Alondra Cano has won the Minneapolis Ninth Ward City Council seat by 229 votes. This afternoon, she thanked her supporters as well as her opponent, Ty Moore, and vowed "to deepen the legacies of racial equity, civil rights, and economic justice" as the first Latina representative at City Hall.
Moore was gracious in defeat:
Deepest appreciation to everyone who sacrificed to make this possible. We created an alt base of political power in our city, let's build it
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The Minneapolis Ninth Ward City Council race is close and coming to a close. Going into tonight's official count, only 131 votes separate the top contenders in the first-choice category of the city's ranked-voting system.
The outcome either way is historic. Residents of the Powderhorn and Phillips neighborhoods will know soon enough whether they'll be represented at City Hall by Alondra Cano, the first Mexican-American, or Ty Moore, the first socialist in nearly a century.
Both candidates are community organizers who ran on progressive platforms, with the support of various labor and activist groups, although their styles differed greatly.
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Moore's position is the extreme of the two -- more street-fighting man than mediator. He's called for a $15 minimum wage (although that's a state issue) as well as a foreclosure moratorium and an end to police resources for evictions. He believes yesterday's 5 a.m. eviction raid on the home of Jaymie Kelly -- one of his allies in Occupy Homes MN and one of many candidates for mayor -- was intended by the Powers that Be to distract his last-minute get-out-the-vote drive.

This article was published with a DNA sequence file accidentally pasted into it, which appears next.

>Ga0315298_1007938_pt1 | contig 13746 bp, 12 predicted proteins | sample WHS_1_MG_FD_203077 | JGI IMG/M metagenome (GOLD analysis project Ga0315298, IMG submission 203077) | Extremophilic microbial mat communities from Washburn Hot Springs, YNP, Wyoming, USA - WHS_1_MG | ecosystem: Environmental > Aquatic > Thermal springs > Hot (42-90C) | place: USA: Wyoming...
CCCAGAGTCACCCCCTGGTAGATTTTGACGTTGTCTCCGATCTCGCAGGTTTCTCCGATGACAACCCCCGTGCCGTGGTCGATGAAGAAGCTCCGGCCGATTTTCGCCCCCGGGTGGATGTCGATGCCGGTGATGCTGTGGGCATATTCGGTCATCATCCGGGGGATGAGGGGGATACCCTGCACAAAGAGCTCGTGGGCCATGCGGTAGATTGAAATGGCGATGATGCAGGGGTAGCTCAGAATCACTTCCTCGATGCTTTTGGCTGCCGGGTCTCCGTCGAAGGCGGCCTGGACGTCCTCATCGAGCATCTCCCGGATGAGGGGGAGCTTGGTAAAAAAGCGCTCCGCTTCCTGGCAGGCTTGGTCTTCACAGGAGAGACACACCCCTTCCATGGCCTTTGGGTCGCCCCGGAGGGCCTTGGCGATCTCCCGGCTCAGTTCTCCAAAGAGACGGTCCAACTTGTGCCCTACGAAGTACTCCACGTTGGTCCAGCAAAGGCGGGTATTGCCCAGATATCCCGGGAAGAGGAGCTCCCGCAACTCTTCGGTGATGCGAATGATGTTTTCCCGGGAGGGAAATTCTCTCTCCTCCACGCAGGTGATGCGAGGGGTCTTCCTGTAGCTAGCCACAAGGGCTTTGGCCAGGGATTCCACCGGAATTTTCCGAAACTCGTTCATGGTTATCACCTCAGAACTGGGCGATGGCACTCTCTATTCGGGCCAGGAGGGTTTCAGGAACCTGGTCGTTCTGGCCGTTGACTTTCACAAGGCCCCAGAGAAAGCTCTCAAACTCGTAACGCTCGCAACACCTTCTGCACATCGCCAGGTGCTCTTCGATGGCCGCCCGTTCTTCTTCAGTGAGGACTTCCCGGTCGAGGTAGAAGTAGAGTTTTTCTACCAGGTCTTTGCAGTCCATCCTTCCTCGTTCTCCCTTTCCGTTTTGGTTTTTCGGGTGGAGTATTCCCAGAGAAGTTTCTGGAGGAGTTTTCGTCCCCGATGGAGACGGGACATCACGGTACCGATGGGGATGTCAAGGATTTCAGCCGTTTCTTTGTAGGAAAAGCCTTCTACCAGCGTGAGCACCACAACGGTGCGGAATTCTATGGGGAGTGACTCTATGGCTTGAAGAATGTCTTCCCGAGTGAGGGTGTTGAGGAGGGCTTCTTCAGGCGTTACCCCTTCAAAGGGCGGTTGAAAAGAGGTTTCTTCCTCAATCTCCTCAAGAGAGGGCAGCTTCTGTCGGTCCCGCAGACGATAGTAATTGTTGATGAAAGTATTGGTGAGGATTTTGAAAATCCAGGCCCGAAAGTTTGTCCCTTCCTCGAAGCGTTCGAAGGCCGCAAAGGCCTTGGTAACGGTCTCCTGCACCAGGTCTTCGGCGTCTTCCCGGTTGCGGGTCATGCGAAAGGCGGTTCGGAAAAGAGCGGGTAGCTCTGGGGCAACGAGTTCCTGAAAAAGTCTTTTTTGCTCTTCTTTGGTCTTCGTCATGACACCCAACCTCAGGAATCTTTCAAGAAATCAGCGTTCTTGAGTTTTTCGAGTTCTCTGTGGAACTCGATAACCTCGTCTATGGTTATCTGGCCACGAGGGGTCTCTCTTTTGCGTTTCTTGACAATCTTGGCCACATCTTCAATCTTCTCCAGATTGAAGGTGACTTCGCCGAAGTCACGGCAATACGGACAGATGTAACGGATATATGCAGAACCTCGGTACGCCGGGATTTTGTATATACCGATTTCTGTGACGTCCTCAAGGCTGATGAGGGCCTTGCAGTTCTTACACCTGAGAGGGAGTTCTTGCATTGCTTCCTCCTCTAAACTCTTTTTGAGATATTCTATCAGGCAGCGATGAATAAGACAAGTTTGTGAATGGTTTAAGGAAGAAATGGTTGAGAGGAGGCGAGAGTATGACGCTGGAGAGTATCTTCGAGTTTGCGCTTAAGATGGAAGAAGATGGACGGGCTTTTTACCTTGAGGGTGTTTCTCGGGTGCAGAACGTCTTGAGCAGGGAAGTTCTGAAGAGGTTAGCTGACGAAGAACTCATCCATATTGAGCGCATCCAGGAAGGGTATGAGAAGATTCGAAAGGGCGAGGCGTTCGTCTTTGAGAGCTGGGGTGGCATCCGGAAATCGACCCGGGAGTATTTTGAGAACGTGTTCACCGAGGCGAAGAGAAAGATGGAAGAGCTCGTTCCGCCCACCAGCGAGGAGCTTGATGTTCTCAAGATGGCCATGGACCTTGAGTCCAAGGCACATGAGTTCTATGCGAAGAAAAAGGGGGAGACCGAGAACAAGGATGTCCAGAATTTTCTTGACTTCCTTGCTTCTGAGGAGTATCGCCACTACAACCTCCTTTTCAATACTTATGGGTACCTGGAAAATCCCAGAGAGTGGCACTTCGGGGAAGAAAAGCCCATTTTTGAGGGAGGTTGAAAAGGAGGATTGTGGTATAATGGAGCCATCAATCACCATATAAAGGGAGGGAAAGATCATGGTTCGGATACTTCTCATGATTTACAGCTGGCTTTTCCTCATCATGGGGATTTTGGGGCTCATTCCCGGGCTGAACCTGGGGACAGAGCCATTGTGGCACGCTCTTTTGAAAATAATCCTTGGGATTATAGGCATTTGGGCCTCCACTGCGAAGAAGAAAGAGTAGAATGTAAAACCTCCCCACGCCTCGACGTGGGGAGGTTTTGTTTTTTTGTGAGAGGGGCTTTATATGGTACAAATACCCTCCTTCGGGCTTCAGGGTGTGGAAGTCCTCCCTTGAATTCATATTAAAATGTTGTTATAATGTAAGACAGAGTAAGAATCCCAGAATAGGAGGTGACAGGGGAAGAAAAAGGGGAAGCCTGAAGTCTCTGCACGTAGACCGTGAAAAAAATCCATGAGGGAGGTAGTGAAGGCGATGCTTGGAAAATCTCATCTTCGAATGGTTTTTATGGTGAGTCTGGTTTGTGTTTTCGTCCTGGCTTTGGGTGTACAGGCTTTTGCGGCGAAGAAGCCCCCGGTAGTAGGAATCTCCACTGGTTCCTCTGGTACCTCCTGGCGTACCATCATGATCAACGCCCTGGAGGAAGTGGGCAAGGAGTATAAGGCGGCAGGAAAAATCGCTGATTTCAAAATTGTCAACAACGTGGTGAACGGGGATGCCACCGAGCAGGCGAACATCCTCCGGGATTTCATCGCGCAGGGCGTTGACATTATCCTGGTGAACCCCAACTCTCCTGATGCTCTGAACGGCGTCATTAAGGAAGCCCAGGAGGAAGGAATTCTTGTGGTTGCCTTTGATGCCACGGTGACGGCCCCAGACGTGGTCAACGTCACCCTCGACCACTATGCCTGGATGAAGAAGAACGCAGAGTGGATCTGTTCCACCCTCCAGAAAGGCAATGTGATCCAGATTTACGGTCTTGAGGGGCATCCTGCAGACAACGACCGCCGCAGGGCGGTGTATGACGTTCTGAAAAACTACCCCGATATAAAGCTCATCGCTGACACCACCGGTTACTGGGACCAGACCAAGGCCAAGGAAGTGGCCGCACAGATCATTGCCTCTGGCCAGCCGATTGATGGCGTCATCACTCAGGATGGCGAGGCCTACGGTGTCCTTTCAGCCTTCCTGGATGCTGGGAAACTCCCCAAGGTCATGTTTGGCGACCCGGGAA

The problem, as far as he sees it, is that everyone running for office in Minneapolis claims to be progressive when they're actually part of the machine.
"People make promises to the working people of the community but they've also built ties to the Chamber of Commerce and to various business interests, and those are impossible contradictions to navigate," he said.
Moore has criticized Cano, specifically, for a mailer distributed on her behalf by the National Association of Realtors. The lobbying group is based in Chicago and believed by some to be largely responsible for the collapse of the housing industry.
Cano called Moore's criticism of her "disingenuous," explaining that she neither sought the NAR endorsement nor took any contributions from them.
"He really decided to use it as an opportunity to misinform the voters and to use the same Tea Party tactics he critiques in his own campaign to try to get votes," she said.
Cano has the backing of a handful of politicians, including Congressman Keith Ellison, and takes a more modest approach to issues such as housing and labor -- at least when compared to Moore's.
Still, Cano said of all five candidates vying for the ward seat, "I don't believe we were running against each other. I think we were all running to show Minneapolis the ideas and the vision that we could bring forward."
The voters beg to differ, and will have their say soon enough about whose politics -- or rather, whose aesthetic -- they prefer.
-- Follow Jesse Marx on Twitter @marxjesse or send tips to [email protected]